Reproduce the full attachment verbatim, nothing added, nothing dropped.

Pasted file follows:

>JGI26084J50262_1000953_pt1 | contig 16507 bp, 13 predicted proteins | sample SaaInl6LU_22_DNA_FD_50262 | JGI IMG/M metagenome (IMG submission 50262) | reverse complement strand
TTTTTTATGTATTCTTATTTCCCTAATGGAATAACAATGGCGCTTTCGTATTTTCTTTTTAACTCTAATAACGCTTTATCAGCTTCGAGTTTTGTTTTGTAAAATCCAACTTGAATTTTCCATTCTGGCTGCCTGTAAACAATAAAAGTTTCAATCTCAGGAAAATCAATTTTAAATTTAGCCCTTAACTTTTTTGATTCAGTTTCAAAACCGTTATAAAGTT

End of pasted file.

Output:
>JGI26084J50262_1000953_pt1 | contig 16507 bp, 13 predicted proteins | sample SaaInl6LU_22_DNA_FD_50262 | JGI IMG/M metagenome (IMG submission 50262) | reverse complement strand
TTTTTTATGTATTCTTATTTCCCTAATGGAATAACAATGGCGCTTTCGTATTTTCTTTTTAACTCTAATAACGCTTTATCAGCTTCGAGTTTTGTTTTGTAAAATCCAACTTGAATTTTCCATTCTGGCTGCCTGTAAACAATAAAAGTTTCAATCTCAGGAAAATCAATTTTAAATTTAGCCCTTAACTTTTTTGATTCAGTTTCAAAACCGTTATAAAGTT